Ecological Urbanism weds the theory and practice of city design and planning, as a means of adaptation, with the insights of ecology (the study of the relationships between living organisms and their environment and the processes that shape both) and other environmental disciplines. Ecological urbanism is critical to the future of the city and its design: it provides a framework for addressing challenges that threaten humanity, such as climate change, rising sea level, declining oil reserves, rising energy demands, and environmental and social justice, while fulfilling human needs for health, safety, and welfare, meaning and delight.
Ecology and economics share the same root, eco- from oikos, Greek for house. This year, the class will focus on how flows of water and capital shape the landscape of West Philadelphia's inner-city neighborhoods. After more than a half century of redlining and disinvestment, capital is flowing into West Philadelphia's low-income, African-American neighborhoods, and owners are losing their homes through predatory lending (reverse-redlining) and unscrupulous practices of aggressive speculators. To make matters worse, tangled deeds make it difficult for heirs to claim a deceased relative's property. These neighborhoods are in dire need of investment, but not through tricking and cheating residents out of their homes. These problems are not just Philadelphia's, they are happening across the US. One authority has described the consequences as "potentially the biggest loss of black wealth in history."
Working with Monumental Baptist Church and its community development corporation, the class will develop an action plan to address this crisis. Monumental (founded in West Philadelphia in 1826) is a historic African-American church with a large congregation. The class will build on more than three decades of action research in the West Philadelphia Landscape Project and the experience of community activists and the congregation of Monumental Baptist.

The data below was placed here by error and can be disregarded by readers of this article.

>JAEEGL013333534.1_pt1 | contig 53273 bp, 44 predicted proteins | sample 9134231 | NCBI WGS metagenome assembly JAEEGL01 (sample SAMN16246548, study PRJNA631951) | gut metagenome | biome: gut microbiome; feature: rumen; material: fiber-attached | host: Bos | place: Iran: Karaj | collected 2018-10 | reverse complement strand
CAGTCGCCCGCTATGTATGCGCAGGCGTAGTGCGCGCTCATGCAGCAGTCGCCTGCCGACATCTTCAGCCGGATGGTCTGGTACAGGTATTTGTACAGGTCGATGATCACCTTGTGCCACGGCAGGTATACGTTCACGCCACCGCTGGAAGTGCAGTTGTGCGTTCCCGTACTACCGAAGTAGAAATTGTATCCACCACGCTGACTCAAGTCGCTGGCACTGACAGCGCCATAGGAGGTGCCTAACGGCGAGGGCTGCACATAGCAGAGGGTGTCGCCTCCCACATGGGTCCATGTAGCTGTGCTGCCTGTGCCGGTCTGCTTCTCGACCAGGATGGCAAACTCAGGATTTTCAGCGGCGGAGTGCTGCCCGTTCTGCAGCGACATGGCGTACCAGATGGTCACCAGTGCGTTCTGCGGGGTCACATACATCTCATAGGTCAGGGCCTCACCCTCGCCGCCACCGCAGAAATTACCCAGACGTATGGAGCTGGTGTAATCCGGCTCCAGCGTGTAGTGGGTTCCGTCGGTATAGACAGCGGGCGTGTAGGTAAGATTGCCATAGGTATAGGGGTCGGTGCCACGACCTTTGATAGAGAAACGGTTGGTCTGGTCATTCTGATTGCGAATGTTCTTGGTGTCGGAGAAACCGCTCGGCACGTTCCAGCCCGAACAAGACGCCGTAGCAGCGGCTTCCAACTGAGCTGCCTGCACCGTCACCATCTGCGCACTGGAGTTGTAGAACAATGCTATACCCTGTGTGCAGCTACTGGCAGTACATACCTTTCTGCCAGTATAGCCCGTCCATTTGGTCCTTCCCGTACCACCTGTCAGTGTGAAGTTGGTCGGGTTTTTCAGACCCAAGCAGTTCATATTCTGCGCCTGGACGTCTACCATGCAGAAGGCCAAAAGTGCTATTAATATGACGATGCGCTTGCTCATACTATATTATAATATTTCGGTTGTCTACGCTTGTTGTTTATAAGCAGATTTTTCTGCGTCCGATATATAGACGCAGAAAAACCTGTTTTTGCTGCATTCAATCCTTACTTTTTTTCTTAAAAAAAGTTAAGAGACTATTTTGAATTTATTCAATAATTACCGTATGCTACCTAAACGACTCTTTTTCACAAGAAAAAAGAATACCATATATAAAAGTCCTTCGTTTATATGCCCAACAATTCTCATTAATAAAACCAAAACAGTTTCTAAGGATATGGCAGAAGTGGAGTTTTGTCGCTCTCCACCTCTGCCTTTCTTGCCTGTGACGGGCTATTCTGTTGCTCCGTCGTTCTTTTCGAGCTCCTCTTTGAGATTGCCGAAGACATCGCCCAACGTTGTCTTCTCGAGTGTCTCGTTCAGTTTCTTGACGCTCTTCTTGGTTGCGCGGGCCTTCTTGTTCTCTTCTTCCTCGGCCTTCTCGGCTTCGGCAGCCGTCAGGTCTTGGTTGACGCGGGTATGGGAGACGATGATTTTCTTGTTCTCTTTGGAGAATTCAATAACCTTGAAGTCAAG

We will begin the semester with a brief overview of the historical and ecological context for the catastrophe that is facing low-income homeowners in the face of rampant property speculation, followed by a review of programs that Philadelphia and other cities have developed to address the problem. Finally, we will propose a plan for action.
Student work will be evaluated in four ways: class attendance and contribution to discussions (20% of final grade); the weekly journal (20%); a case (20%); the final proposal, presented and posted on class website 40%).
Please refer to MIT's policy on academic integrity. Students with documented disabilities or any other problem that may affect ability to perform in class should see me early in the semester so arrangements may be made for accommodation. For more information on academic accommodation, see MIT's Division of Student Life.
Enrollment is limited to fourteen students.